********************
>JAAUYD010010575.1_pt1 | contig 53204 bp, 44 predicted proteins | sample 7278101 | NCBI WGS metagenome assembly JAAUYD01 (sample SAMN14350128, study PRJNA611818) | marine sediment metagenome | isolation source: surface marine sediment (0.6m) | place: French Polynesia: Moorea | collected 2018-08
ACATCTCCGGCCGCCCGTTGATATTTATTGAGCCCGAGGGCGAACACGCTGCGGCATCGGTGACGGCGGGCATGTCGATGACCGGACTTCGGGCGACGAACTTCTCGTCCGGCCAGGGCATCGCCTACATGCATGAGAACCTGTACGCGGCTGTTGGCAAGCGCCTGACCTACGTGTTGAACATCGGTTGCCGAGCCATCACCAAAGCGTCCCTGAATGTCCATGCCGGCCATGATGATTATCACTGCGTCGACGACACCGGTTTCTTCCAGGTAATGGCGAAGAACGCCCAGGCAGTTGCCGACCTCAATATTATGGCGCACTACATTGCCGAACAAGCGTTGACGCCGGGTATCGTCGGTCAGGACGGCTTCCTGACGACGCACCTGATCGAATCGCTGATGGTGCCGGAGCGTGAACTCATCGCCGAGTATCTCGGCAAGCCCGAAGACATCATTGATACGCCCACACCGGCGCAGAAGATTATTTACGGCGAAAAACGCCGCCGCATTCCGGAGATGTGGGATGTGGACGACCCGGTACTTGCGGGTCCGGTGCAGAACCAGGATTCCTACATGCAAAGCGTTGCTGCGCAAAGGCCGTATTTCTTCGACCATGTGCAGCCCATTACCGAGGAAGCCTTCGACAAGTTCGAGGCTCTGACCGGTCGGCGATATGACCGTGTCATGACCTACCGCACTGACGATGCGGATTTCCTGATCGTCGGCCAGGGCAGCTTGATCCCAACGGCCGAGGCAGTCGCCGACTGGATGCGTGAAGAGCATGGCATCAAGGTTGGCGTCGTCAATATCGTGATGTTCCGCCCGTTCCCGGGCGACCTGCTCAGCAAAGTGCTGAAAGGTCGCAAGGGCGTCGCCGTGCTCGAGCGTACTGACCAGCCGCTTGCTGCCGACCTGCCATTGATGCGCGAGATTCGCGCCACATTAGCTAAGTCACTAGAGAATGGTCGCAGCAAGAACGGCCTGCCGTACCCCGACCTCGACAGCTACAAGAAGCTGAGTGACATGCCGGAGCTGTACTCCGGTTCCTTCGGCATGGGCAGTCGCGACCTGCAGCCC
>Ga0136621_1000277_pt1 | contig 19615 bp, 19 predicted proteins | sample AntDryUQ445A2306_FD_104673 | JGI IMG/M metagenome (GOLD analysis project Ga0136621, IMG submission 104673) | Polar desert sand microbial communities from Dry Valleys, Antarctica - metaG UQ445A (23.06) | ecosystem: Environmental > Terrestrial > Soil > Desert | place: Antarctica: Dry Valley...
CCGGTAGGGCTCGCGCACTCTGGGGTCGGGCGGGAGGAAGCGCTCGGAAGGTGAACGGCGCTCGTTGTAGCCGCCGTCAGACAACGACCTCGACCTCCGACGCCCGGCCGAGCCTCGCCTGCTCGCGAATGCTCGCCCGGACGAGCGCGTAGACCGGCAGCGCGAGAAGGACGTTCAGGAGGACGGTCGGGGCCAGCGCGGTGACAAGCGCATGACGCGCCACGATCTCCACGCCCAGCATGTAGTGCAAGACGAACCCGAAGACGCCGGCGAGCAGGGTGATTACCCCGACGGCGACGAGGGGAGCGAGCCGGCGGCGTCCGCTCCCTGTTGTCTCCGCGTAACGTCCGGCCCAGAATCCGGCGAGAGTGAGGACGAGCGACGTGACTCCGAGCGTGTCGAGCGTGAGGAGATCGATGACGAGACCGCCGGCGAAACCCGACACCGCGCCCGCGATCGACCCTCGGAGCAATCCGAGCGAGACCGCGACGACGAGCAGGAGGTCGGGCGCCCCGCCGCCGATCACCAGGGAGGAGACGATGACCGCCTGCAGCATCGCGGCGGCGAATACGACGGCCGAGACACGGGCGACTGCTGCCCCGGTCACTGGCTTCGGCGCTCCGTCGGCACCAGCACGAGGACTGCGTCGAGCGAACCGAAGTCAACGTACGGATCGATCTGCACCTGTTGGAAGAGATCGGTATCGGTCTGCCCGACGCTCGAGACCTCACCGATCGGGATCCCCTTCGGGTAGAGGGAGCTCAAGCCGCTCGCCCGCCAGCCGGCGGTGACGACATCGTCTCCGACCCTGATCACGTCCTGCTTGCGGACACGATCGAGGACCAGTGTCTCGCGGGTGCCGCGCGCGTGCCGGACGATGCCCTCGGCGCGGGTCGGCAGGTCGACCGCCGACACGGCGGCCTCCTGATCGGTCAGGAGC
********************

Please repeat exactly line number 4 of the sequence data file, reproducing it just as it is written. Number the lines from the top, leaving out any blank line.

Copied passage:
CCGGTAGGGCTCGCGCACTCTGGGGTCGGGCGGGAGGAAGCGCTCGGAAGGTGAACGGCGCTCGTTGTAGCCGCCGTCAGACAACGACCTCGACCTCCGACGCCCGGCCGAGCCTCGCCTGCTCGCGAATGCTCGCCCGGACGAGCGCGTAGACCGGCAGCGCGAGAAGGACGTTCAGGAGGACGGTCGGGGCCAGCGCGGTGACAAGCGCATGACGCGCCACGATCTCCACGCCCAGCATGTAGTGCAAGACGAACCCGAAGACGCCGGCGAGCAGGGTGATTACCCCGACGGCGACGAGGGGAGCGAGCCGGCGGCGTCCGCTCCCTGTTGTCTCCGCGTAACGTCCGGCCCAGAATCCGGCGAGAGTGAGGACGAGCGACGTGACTCCGAGCGTGTCGAGCGTGAGGAGATCGATGACGAGACCGCCGGCGAAACCCGACACCGCGCCCGCGATCGACCCTCGGAGCAATCCGAGCGAGACCGCGACGACGAGCAGGAGGTCGGGCGCCCCGCCGCCGATCACCAGGGAGGAGACGATGACCGCCTGCAGCATCGCGGCGGCGAATACGACGGCCGAGACACGGGCGACTGCTGCCCCGGTCACTGGCTTCGGCGCTCCGTCGGCACCAGCACGAGGACTGCGTCGAGCGAACCGAAGTCAACGTACGGATCGATCTGCACCTGTTGGAAGAGATCGGTATCGGTCTGCCCGACGCTCGAGACCTCACCGATCGGGATCCCCTTCGGGTAGAGGGAGCTCAAGCCGCTCGCCCGCCAGCCGGCGGTGACGACATCGTCTCCGACCCTGATCACGTCCTGCTTGCGGACACGATCGAGGACCAGTGTCTCGCGGGTGCCGCGCGCGTGCCGGACGATGCCCTCGGCGCGGGTCGGCAGGTCGACCGCCGACACGGCGGCCTCCTGATCGGTCAGGAGC